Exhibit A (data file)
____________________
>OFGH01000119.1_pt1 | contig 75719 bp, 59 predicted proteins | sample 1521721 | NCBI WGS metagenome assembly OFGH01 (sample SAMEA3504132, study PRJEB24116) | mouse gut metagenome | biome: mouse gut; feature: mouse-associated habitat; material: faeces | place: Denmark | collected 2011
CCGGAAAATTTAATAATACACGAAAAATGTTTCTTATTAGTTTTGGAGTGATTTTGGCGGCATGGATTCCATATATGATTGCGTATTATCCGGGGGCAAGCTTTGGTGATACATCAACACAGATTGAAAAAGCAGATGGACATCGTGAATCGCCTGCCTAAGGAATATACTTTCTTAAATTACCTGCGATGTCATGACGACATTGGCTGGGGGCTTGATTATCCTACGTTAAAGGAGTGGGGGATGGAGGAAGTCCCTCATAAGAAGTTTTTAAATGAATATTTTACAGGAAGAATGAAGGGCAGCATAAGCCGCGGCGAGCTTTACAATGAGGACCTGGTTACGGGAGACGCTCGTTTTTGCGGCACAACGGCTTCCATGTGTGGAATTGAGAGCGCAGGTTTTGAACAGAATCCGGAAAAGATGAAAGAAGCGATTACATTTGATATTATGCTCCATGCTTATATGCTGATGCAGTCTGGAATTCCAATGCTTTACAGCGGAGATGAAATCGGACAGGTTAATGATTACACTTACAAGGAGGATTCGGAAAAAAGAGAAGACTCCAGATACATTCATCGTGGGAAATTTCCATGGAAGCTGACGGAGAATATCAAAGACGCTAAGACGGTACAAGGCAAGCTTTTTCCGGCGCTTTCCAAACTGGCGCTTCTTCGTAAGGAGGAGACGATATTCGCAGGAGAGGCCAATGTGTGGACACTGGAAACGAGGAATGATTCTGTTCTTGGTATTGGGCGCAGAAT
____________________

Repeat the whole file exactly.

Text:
>OFGH01000119.1_pt1 | contig 75719 bp, 59 predicted proteins | sample 1521721 | NCBI WGS metagenome assembly OFGH01 (sample SAMEA3504132, study PRJEB24116) | mouse gut metagenome | biome: mouse gut; feature: mouse-associated habitat; material: faeces | place: Denmark | collected 2011
CCGGAAAATTTAATAATACACGAAAAATGTTTCTTATTAGTTTTGGAGTGATTTTGGCGGCATGGATTCCATATATGATTGCGTATTATCCGGGGGCAAGCTTTGGTGATACATCAACACAGATTGAAAAAGCAGATGGACATCGTGAATCGCCTGCCTAAGGAATATACTTTCTTAAATTACCTGCGATGTCATGACGACATTGGCTGGGGGCTTGATTATCCTACGTTAAAGGAGTGGGGGATGGAGGAAGTCCCTCATAAGAAGTTTTTAAATGAATATTTTACAGGAAGAATGAAGGGCAGCATAAGCCGCGGCGAGCTTTACAATGAGGACCTGGTTACGGGAGACGCTCGTTTTTGCGGCACAACGGCTTCCATGTGTGGAATTGAGAGCGCAGGTTTTGAACAGAATCCGGAAAAGATGAAAGAAGCGATTACATTTGATATTATGCTCCATGCTTATATGCTGATGCAGTCTGGAATTCCAATGCTTTACAGCGGAGATGAAATCGGACAGGTTAATGATTACACTTACAAGGAGGATTCGGAAAAAAGAGAAGACTCCAGATACATTCATCGTGGGAAATTTCCATGGAAGCTGACGGAGAATATCAAAGACGCTAAGACGGTACAAGGCAAGCTTTTTCCGGCGCTTTCCAAACTGGCGCTTCTTCGTAAGGAGGAGACGATATTCGCAGGAGAGGCCAATGTGTGGACACTGGAAACGAGGAATGATTCTGTTCTTGGTATTGGGCGCAGAAT